Townhall columnist Kurt Schlichter reassured his nearly half-a-million followers, "I don't think we have to tolerate pedophiles because some asshole shot up a gay bar. Frankly, a lot of people trying to convince us we need to tolerate pedophiles seem to be happy to use any excuse to silence our opposition." 

Daily Wire host Matt Walsh, who has spent months leading attacks on doctors and hospitals that offer gender-affirming medical care to trans youth, posted a video calling anyone who connects the dots between the past year's anti-LGBTQ campaigns and the massacre "scumbags" and "demons." 

"They want the kids at the drag shows, they want them in the sex-change clinics," said Walsh. "But they dare not defend either stance out loud. So instead, they must resort to the worst kind of emotional manipulation… in this case gleefully exploiting the deaths of the very people they pretend to care about." 

On Twitter, Walsh wrote, "Leftists are using a mass shooting to try and blackmail us into accepting the castration and sexualization of children. These people are just beyond evil. I have never felt more motivated to oppose everything they stand for, with every fiber of my being." 


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Walsh's Daily Wire colleague, Candace Owens, likewise responded, "I just want to make sure I'm correct in understanding that the Left is using the tragedy in Colorado to make the argument that unless conservatives get on board with experimenting on children's genitals with puberty blockers, then nightclub shootings will continue to happen." In her own video appearance, Owens suggested that the shooter and trans people were both mentally ill. 

In his opening monologue on Monday night, Fox News host Tucker Carlson offered a perfunctory condemnation of violence before pivoting first to an attack on hospitals that provide care for trans youth and then to a new narrative that arose Monday on right-wing Twitter: that high-end fashion label Balenciaga is promoting child pornography. This claim was evidently sparked by a photo shoot for the brand featuring a child holding a teddy bear dressed in what Carlson called "a bondage outfit," as well as a different ad for a handbag displayed on a desk of scattered papers, one of which references a Supreme Court decision involving child pornography.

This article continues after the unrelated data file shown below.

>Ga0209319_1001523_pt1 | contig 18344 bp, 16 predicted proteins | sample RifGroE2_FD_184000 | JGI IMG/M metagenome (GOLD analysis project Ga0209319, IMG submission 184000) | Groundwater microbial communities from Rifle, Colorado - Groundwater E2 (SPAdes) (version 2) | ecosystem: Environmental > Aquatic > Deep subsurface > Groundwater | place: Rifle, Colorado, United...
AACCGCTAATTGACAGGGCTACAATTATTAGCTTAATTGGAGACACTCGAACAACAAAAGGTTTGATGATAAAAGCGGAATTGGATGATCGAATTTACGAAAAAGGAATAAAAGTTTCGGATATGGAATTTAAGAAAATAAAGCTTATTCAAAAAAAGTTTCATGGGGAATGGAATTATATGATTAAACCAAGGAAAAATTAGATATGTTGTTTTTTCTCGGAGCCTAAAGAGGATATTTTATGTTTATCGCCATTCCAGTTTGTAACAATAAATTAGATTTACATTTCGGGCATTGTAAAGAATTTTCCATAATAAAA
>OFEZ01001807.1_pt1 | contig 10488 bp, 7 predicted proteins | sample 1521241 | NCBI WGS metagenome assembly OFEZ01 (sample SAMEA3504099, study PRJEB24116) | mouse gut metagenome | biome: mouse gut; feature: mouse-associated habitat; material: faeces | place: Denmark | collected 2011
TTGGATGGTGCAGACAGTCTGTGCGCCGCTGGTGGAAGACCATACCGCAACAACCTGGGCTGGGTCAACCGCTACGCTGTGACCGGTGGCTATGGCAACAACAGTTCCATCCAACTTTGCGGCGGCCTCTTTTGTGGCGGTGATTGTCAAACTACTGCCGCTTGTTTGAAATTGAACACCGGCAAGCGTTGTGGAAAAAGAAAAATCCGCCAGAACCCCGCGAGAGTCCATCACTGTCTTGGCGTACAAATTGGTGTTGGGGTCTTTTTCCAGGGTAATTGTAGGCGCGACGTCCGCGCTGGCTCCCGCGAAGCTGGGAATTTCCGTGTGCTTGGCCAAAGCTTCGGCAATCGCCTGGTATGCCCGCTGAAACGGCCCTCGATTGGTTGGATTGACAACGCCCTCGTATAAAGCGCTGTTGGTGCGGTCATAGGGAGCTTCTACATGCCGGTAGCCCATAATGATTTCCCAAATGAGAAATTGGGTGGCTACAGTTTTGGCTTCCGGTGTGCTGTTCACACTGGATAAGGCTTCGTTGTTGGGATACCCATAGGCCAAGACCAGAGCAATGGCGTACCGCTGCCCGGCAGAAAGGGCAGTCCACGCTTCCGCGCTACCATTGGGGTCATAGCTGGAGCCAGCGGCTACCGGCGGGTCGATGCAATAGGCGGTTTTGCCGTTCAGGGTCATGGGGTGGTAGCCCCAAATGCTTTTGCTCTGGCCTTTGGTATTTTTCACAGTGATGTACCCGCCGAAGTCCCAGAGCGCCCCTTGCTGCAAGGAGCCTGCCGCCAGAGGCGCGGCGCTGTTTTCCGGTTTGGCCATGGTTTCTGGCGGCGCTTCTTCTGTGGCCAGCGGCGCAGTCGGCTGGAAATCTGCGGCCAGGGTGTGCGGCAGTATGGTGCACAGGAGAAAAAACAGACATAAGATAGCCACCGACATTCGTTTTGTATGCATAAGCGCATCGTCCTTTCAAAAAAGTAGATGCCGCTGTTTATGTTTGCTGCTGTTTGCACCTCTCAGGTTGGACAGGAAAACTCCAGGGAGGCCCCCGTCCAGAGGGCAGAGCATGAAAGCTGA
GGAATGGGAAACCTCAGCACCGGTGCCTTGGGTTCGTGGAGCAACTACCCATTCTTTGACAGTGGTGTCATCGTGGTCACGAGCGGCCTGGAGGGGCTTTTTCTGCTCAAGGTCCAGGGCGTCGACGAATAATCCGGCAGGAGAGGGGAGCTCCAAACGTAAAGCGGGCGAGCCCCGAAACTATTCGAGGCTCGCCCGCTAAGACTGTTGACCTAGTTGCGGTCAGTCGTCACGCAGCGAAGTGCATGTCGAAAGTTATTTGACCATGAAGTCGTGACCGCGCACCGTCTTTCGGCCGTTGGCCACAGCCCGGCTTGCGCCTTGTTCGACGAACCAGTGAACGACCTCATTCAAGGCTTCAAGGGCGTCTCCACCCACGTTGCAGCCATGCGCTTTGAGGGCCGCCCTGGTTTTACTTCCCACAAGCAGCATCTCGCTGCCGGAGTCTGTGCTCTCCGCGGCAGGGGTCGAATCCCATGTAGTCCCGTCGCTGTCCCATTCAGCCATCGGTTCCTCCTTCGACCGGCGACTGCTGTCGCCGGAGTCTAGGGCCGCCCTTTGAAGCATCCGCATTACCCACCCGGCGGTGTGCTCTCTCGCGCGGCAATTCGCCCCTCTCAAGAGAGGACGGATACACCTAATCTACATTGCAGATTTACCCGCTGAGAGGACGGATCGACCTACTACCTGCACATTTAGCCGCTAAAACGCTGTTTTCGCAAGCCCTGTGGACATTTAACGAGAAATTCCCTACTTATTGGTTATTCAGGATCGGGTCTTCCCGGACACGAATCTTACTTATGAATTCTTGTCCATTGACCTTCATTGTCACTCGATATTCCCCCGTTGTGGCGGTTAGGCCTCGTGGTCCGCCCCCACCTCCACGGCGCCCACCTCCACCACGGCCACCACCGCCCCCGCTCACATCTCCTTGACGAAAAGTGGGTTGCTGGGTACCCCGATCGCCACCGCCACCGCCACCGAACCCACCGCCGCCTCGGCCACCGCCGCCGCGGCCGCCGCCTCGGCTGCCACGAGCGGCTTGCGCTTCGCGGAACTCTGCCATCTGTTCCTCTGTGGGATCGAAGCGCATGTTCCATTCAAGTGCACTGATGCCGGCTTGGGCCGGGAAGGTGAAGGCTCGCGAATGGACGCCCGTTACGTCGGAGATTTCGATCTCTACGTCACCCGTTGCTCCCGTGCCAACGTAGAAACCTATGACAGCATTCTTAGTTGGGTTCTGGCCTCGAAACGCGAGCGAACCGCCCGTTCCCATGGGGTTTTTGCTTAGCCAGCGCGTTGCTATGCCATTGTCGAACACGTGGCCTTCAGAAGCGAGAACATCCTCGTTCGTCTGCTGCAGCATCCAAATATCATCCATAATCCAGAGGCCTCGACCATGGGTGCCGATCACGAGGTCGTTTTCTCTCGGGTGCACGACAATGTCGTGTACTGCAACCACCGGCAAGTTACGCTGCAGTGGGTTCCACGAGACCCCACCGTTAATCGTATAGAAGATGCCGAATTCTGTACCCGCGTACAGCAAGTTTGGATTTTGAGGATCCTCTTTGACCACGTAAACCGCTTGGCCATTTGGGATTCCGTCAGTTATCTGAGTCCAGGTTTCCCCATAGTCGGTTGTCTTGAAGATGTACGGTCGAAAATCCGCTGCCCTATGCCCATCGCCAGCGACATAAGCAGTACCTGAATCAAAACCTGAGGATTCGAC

Tucker Carlson offered a perfunctory condemnation of violence before pivoting to a brand new right-wing narrative: The high-end fashion label Balenciaga is promoting child porn.

"Here is a high-end retailer promoting kiddie porn in an ad on Instagram and nobody notices!" Carlson said, going on to charge that the mainstream media was refusing to report on this outrage for sinister reasons: "They're reserving all their energy to attack you for noticing! You're a stochastic terrorist if you point it out!" 

Tying the segment back to the massacre in Colorado, Carlson went on to claim, "This has nothing to do with gay people! This is an attack on the sexual fixation on and mutilation of the genitals of children, of kiddie porn. It has nothing to do with gay people!" Adopting a cartoonish voice, Carlson continued, "You're not allowed to notice it, or else you're 'committing violence'! You're 'complicit in mass murder'!" 

By Tuesday, all these responses had become common conservative narratives. Schlichter repeated Carlson's argument, tweeting, "We will not stop calling out the groomers, who you despicably link to regular gay people." Chaya Raichik accused her critics of inciting violence against her. But another, even more disturbing narrative arose as well: LGBTQ people had brought the violence upon themselves, and more was waiting if they persisted.